In the half-year since we’ve been back in San Francisco and resumed a life many would call “normal”, I’ve noticed that our refrigerator habits appear anything but. I’m starting to think that’s because we spent a year without one—and have yet to “recover”. Imagine a year without cooking (other than a handful of cooking classes), a year without leftovers, a year without being able to preserve food from one day to the next.
You can probably guess that our fridge is almost always empty. Like bachelor-empty. In fact every two weeks, just before we go grocery shopping, it’s completely empty, except for a lone stick of butter and a jar of mustard. This has a lot to do with our shopping and cooking habits—we’ve almost completely stopped buying “refrigerate after opening” and frozen foods. We rarely cook enough for leftovers, though when we do, they get incorporated into meals the following night or two.
What we do keep in the fridge are the things that need frequent replenishing: vegetables, cheese, yogurt, white wine, mustard, eggs, and butter.
It’s like we’re using our fridge more like a root cellar, and less like a black hole. All this makes me wonder about refrigerator design, and whether there are any models optimized more for keeping fresh vegetables fresh, and less for keeping giant bottles of soda cold? Might such a fridge be more energy efficient?
As it turns out, our “new-to-us” fridge has two humidity-adjustable “crispers” and one short but wide temperature-adjustable “chef’s pantry” (whatever that means). Unfortunately one of the pantry lid hinge pegs had broken off, so in my new role as a homeowner, I ordered and installed a new left hand side refrigerator pantry drawer support. How hot is that?
The first armchair and sofa I bought, for my first apartment, took me six months to pick out, and then an astonishing six months to arrive. In the interim, the store where I bought them filed for bankruptcy (and eventually went out of business). In fact I was already in my second apartment when they were finally delivered.
Two years later I loaded the armchair and sofa into a trailer for my move to California. They arrived almost unscathed—except for the hole that my bike pedal tore through the upholstery in the back of the sofa (thankfully out of sight when set against a wall). A little over a year later, Stephanie and I moved to San Francisco together, and of course my armchair and sofa came with.
After discovering that someone had made a bold preemptive offer on one of the coolest condos in San Francisco we’d seen, our real estate agents’ advice was to wait and see. Occasionally people make impulsive decisions and back out once they’ve had a chance to think it through. Miraculously, they were right. We discovered a few days later that the preemptive offer had been withdrawn. The sellers were still accepting offers—and expecting them to be submitted less than a week after the open house.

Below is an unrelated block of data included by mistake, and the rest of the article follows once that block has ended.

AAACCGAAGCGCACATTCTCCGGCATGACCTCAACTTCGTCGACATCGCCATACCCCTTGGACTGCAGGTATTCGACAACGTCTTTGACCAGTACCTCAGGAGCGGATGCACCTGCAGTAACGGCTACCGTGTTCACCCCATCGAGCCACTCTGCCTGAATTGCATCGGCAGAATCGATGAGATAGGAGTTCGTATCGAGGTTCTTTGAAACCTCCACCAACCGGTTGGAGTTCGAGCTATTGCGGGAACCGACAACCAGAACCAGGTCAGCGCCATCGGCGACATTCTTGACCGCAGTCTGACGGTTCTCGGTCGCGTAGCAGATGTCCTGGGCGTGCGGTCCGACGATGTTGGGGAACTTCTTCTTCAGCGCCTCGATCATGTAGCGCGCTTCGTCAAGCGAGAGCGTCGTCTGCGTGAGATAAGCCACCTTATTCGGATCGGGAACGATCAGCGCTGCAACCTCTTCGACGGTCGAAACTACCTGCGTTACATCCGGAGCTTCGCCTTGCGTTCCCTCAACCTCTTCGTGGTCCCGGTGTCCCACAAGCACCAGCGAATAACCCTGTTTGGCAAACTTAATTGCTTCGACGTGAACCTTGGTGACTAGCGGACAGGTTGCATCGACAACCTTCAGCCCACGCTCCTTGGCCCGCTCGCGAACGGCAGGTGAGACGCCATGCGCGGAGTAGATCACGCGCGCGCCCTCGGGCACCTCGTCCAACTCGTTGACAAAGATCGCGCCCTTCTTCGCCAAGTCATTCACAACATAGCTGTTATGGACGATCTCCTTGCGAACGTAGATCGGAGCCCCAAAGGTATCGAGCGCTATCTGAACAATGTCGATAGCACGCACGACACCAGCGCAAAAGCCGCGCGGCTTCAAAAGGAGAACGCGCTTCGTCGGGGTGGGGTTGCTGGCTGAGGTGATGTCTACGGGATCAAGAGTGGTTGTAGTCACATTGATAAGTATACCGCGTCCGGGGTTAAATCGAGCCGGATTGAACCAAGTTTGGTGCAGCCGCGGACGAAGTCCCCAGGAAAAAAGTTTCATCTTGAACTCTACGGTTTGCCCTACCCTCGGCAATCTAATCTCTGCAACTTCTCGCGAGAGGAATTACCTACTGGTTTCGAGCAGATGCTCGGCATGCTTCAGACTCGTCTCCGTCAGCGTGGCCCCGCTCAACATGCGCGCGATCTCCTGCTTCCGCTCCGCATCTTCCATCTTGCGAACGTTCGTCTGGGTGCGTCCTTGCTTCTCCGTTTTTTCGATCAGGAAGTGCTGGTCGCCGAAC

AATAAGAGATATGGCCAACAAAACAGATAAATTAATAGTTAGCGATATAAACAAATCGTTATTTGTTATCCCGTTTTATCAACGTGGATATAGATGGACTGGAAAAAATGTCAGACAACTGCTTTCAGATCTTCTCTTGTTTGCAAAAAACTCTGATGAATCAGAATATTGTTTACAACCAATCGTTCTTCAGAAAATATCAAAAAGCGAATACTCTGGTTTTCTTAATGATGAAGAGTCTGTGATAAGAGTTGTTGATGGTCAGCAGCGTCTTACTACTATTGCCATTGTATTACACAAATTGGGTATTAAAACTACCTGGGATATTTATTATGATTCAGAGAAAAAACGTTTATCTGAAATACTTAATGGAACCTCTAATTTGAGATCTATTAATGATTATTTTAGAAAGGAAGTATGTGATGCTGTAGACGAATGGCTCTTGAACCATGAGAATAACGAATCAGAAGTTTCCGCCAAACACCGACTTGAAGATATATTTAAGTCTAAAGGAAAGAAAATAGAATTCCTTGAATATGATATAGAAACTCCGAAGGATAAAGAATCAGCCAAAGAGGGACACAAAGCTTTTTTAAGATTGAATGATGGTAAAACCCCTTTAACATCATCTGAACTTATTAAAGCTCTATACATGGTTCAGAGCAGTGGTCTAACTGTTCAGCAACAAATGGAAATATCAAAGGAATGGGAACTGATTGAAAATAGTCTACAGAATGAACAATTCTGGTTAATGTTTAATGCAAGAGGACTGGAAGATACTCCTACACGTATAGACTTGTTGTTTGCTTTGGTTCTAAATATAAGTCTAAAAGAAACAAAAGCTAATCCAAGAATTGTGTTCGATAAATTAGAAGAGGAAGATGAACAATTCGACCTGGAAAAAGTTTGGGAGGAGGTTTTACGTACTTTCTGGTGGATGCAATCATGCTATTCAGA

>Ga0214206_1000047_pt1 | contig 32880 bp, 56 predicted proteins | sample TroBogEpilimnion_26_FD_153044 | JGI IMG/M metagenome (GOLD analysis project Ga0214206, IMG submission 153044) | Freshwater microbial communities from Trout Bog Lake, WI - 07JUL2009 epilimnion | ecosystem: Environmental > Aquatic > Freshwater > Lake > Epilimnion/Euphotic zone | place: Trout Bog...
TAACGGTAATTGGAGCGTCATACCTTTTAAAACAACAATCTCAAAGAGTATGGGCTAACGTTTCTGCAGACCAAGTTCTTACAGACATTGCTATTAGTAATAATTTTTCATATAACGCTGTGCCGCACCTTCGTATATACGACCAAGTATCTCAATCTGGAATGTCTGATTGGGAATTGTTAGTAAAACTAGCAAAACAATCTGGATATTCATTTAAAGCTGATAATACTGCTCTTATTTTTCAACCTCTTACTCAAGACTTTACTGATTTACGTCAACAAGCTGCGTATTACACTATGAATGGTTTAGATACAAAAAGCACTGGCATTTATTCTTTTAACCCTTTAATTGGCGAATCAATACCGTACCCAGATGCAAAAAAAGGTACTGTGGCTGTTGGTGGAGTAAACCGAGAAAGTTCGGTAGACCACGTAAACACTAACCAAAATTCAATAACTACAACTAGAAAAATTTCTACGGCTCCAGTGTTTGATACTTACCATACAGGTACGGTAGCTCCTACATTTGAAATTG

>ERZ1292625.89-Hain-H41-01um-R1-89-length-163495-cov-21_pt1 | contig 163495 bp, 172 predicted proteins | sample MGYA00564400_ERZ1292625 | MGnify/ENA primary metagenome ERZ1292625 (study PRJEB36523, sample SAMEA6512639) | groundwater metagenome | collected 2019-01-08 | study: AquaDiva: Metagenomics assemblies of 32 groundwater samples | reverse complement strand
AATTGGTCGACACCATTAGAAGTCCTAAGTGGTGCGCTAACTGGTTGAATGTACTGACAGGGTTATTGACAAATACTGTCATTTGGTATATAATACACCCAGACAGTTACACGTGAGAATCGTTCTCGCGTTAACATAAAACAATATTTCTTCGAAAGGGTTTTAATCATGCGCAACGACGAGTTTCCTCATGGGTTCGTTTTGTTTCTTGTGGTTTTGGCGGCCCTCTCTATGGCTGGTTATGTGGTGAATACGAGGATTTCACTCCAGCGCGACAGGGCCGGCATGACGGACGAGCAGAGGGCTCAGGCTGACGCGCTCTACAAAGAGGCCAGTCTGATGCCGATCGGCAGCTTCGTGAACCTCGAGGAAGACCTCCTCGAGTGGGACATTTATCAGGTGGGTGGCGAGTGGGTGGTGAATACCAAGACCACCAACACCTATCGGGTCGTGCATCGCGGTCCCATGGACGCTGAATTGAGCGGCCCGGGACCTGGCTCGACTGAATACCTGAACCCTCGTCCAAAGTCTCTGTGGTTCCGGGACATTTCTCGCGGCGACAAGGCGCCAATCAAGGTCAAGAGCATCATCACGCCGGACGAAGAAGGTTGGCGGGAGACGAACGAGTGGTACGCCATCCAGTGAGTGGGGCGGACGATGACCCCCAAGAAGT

On Friday, November 4th we learned that 5 offers had been made, including ours, and that the sellers were going to do a multiple counteroffer to all parties. We were still in this game! Though we tried not to get our hopes up, we eagerly awaited the counteroffer. The night passed with no counteroffer. The weekend passed, no counteroffer. The more time that passed, the more our idle minds couldn’t help but imagine making it our home.
By midday on Monday, the belated counter finally arrived. It was a single page document requesting the purchase price be raised over our initial offer. And since it was a multiple counteroffer, we had no idea what the other offers had been, or what their counteroffers looked like. And we had to respond by 9pm the same day. This put us in an interesting position as we’d already made an offer at the top of our price range (not to mention over list price). Our real estate agents advised that if we really loved the place, we should consider responding with an offer over their counteroffer—to separate ourselves from the pack.
It’s easy to start down the slippery slope of “what’s another 10k?”, but if the purchase price went up, so would our down payment (which effectively acted as the upper bound on what we could afford). So we decided to split the difference, and made a counter-counteroffer slightly higher than our original offer but lower than their counteroffer. It was a funny moment, I felt good about sticking to our budget and countering their counter, but also wistful, figuring that we were effectively throwing in the towel (surely someone else would pony up).
So you can imagine our surprise the next day when our real estate agents called and said “We have some potentially very good news for you.” This was not the call we were expecting. They basically said that if we were willing to adjust one of the non-financial terms of our counter-counteroffer, the place was ours. OMG!!! Yes, yes of course we’ll do that. That night, November 8th, we were officially “in contract” on the coolest condo we’d ever seen, a mere month after starting our search. We were agog at our good fortune. We were in a complete state of disbelief.
Continue reading Adventures in Real Estate, part 4…